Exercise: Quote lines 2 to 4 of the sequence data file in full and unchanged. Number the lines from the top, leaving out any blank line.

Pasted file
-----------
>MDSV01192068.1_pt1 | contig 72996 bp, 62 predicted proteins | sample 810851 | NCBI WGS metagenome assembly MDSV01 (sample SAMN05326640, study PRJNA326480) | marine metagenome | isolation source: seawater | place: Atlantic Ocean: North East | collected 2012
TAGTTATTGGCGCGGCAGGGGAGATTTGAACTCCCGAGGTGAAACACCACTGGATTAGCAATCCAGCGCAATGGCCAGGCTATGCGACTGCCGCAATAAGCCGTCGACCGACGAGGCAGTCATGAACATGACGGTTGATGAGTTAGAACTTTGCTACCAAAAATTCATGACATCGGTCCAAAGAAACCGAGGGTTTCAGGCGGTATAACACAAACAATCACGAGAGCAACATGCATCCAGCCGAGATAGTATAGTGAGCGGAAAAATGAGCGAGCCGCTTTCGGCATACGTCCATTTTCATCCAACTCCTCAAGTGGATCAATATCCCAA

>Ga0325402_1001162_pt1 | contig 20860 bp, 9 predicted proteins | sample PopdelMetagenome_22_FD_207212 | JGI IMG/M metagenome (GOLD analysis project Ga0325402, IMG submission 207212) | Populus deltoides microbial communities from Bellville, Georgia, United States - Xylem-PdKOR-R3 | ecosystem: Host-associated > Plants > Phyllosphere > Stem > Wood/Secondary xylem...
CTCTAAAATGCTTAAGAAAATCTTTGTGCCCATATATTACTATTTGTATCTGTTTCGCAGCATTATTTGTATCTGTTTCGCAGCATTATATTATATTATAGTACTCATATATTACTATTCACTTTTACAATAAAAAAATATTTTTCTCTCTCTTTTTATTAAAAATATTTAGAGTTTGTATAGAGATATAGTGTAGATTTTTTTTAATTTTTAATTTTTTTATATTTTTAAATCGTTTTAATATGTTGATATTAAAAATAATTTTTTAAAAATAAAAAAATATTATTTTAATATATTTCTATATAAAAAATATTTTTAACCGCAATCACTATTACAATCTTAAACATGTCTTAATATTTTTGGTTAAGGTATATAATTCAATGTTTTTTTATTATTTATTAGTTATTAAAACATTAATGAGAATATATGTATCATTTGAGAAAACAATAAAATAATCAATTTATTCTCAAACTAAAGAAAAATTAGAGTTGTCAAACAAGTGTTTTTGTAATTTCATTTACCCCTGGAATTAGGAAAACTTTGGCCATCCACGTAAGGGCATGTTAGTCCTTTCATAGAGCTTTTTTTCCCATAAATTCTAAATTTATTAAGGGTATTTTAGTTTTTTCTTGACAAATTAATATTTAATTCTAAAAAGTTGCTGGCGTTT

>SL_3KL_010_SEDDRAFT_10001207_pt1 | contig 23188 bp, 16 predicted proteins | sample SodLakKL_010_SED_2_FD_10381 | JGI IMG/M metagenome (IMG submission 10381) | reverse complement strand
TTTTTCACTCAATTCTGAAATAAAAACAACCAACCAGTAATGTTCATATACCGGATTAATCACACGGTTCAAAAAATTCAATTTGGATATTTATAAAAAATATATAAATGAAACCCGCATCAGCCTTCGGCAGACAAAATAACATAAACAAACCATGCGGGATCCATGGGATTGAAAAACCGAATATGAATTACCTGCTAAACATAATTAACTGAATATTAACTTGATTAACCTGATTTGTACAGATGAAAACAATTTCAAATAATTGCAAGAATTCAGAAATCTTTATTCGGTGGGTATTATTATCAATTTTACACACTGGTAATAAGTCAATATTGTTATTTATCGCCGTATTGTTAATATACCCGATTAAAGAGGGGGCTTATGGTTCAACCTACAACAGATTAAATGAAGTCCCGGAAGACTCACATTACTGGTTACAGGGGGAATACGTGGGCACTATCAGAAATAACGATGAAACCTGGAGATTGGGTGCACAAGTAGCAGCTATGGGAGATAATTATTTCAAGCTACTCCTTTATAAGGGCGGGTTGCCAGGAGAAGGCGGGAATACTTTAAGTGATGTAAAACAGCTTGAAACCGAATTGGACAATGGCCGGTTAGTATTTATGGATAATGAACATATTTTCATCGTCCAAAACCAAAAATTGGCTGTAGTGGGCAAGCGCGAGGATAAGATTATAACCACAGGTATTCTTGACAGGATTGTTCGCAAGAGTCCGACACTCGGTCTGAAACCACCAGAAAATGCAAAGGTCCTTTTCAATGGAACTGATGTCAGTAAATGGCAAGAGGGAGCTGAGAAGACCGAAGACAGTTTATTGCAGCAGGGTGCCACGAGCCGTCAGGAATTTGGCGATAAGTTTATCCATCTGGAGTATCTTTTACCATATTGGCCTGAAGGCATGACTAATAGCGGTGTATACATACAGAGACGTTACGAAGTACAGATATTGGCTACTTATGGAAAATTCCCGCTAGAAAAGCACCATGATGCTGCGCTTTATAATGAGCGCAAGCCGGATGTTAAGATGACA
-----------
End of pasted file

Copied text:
TAGTTATTGGCGCGGCAGGGGAGATTTGAACTCCCGAGGTGAAACACCACTGGATTAGCAATCCAGCGCAATGGCCAGGCTATGCGACTGCCGCAATAAGCCGTCGACCGACGAGGCAGTCATGAACATGACGGTTGATGAGTTAGAACTTTGCTACCAAAAATTCATGACATCGGTCCAAAGAAACCGAGGGTTTCAGGCGGTATAACACAAACAATCACGAGAGCAACATGCATCCAGCCGAGATAGTATAGTGAGCGGAAAAATGAGCGAGCCGCTTTCGGCATACGTCCATTTTCATCCAACTCCTCAAGTGGATCAATATCCCAA

>Ga0325402_1001162_pt1 | contig 20860 bp, 9 predicted proteins | sample PopdelMetagenome_22_FD_207212 | JGI IMG/M metagenome (GOLD analysis project Ga0325402, IMG submission 207212) | Populus deltoides microbial communities from Bellville, Georgia, United States - Xylem-PdKOR-R3 | ecosystem: Host-associated > Plants > Phyllosphere > Stem > Wood/Secondary xylem...
CTCTAAAATGCTTAAGAAAATCTTTGTGCCCATATATTACTATTTGTATCTGTTTCGCAGCATTATTTGTATCTGTTTCGCAGCATTATATTATATTATAGTACTCATATATTACTATTCACTTTTACAATAAAAAAATATTTTTCTCTCTCTTTTTATTAAAAATATTTAGAGTTTGTATAGAGATATAGTGTAGATTTTTTTTAATTTTTAATTTTTTTATATTTTTAAATCGTTTTAATATGTTGATATTAAAAATAATTTTTTAAAAATAAAAAAATATTATTTTAATATATTTCTATATAAAAAATATTTTTAACCGCAATCACTATTACAATCTTAAACATGTCTTAATATTTTTGGTTAAGGTATATAATTCAATGTTTTTTTATTATTTATTAGTTATTAAAACATTAATGAGAATATATGTATCATTTGAGAAAACAATAAAATAATCAATTTATTCTCAAACTAAAGAAAAATTAGAGTTGTCAAACAAGTGTTTTTGTAATTTCATTTACCCCTGGAATTAGGAAAACTTTGGCCATCCACGTAAGGGCATGTTAGTCCTTTCATAGAGCTTTTTTTCCCATAAATTCTAAATTTATTAAGGGTATTTTAGTTTTTTCTTGACAAATTAATATTTAATTCTAAAAAGTTGCTGGCGTTT